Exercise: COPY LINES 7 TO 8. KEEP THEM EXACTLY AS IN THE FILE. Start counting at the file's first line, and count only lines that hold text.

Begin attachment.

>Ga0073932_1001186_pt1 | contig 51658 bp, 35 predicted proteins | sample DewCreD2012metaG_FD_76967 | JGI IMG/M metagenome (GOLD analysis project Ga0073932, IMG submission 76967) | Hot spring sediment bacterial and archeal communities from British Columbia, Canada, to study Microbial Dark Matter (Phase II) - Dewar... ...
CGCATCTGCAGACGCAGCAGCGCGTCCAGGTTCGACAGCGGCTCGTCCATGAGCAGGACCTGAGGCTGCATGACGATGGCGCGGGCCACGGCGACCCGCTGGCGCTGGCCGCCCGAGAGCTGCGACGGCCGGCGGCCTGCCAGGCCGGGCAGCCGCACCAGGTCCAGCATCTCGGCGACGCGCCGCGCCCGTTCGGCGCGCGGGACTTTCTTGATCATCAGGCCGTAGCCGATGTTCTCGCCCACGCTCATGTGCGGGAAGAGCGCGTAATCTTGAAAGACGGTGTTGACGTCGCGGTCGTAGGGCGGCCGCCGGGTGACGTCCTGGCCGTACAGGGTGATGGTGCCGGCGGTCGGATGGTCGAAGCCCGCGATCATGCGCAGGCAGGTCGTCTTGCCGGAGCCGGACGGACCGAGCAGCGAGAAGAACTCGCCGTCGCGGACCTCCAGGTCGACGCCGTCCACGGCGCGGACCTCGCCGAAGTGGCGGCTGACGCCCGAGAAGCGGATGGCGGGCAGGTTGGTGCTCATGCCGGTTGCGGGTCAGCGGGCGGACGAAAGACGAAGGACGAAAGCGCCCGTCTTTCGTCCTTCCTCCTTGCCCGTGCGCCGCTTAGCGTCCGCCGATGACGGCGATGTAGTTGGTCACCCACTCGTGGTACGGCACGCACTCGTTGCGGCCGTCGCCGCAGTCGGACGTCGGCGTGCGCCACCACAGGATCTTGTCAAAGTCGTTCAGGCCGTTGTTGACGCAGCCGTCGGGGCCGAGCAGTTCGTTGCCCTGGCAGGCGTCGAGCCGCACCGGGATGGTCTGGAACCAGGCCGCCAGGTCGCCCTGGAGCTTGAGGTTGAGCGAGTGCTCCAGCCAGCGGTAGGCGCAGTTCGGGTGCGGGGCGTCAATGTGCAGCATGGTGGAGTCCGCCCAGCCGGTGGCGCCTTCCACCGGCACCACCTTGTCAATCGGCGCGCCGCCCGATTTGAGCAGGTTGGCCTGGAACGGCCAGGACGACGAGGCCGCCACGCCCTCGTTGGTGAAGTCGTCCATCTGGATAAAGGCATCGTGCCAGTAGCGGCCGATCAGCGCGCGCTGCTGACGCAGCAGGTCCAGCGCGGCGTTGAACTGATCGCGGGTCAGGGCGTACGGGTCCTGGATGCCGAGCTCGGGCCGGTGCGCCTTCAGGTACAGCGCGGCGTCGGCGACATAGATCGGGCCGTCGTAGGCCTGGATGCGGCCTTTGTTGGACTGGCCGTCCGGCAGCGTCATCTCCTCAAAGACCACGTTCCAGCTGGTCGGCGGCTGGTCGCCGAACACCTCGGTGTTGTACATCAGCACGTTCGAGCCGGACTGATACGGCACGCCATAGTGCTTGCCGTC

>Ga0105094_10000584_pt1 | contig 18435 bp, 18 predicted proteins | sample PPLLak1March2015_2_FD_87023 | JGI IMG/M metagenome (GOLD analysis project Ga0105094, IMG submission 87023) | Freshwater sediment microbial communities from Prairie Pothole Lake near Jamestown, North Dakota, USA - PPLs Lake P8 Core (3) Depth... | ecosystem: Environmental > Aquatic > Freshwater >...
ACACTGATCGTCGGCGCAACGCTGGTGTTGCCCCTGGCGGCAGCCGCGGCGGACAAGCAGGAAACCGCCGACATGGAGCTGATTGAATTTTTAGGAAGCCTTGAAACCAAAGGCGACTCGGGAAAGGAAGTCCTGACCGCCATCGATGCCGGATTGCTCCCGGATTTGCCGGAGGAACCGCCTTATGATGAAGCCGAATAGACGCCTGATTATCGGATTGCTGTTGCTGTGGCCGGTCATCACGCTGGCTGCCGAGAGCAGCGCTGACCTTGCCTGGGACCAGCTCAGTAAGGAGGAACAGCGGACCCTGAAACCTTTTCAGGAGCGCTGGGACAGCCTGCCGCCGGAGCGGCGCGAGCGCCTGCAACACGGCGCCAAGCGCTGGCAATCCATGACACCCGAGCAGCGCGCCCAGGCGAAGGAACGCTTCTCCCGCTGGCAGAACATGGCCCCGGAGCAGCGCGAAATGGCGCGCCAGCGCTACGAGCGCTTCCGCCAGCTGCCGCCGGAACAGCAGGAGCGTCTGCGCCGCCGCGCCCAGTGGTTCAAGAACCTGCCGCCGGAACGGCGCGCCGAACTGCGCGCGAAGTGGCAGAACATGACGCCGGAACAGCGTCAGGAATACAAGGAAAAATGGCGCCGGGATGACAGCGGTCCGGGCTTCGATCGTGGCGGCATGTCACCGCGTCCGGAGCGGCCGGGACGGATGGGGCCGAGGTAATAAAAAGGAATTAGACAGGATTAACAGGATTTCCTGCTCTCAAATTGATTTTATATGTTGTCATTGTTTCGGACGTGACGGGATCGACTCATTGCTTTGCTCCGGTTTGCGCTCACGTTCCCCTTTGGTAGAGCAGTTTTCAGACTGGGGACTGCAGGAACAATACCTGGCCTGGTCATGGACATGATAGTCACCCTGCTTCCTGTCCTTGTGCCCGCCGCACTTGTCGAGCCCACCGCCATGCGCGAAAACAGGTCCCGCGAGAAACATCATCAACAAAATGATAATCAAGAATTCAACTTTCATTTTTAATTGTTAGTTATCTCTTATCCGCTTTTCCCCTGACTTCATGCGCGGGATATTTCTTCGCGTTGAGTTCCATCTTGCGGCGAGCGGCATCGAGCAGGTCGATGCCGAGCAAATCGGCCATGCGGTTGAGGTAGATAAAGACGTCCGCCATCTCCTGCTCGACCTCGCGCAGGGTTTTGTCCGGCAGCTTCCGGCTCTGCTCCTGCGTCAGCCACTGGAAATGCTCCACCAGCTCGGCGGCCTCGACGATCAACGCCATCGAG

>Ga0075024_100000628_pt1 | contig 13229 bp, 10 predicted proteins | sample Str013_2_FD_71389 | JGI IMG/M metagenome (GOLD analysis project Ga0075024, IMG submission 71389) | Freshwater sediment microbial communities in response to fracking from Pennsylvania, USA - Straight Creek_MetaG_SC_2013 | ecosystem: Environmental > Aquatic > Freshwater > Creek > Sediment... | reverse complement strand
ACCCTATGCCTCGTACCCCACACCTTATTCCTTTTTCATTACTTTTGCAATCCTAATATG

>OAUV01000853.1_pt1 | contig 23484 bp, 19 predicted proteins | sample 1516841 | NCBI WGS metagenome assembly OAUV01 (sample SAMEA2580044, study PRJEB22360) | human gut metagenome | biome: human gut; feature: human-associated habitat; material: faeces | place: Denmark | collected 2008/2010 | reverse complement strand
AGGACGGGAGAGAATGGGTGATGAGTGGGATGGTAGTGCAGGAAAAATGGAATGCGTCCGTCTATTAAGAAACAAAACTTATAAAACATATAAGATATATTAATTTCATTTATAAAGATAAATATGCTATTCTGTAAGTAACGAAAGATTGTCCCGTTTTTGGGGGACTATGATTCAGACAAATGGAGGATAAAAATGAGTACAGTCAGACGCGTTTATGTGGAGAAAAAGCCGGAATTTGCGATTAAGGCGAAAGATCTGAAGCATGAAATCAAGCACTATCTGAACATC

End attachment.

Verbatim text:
>OAUV01000853.1_pt1 | contig 23484 bp, 19 predicted proteins | sample 1516841 | NCBI WGS metagenome assembly OAUV01 (sample SAMEA2580044, study PRJEB22360) | human gut metagenome | biome: human gut; feature: human-associated habitat; material: faeces | place: Denmark | collected 2008/2010 | reverse complement strand
AGGACGGGAGAGAATGGGTGATGAGTGGGATGGTAGTGCAGGAAAAATGGAATGCGTCCGTCTATTAAGAAACAAAACTTATAAAACATATAAGATATATTAATTTCATTTATAAAGATAAATATGCTATTCTGTAAGTAACGAAAGATTGTCCCGTTTTTGGGGGACTATGATTCAGACAAATGGAGGATAAAAATGAGTACAGTCAGACGCGTTTATGTGGAGAAAAAGCCGGAATTTGCGATTAAGGCGAAAGATCTGAAGCATGAAATCAAGCACTATCTGAACATC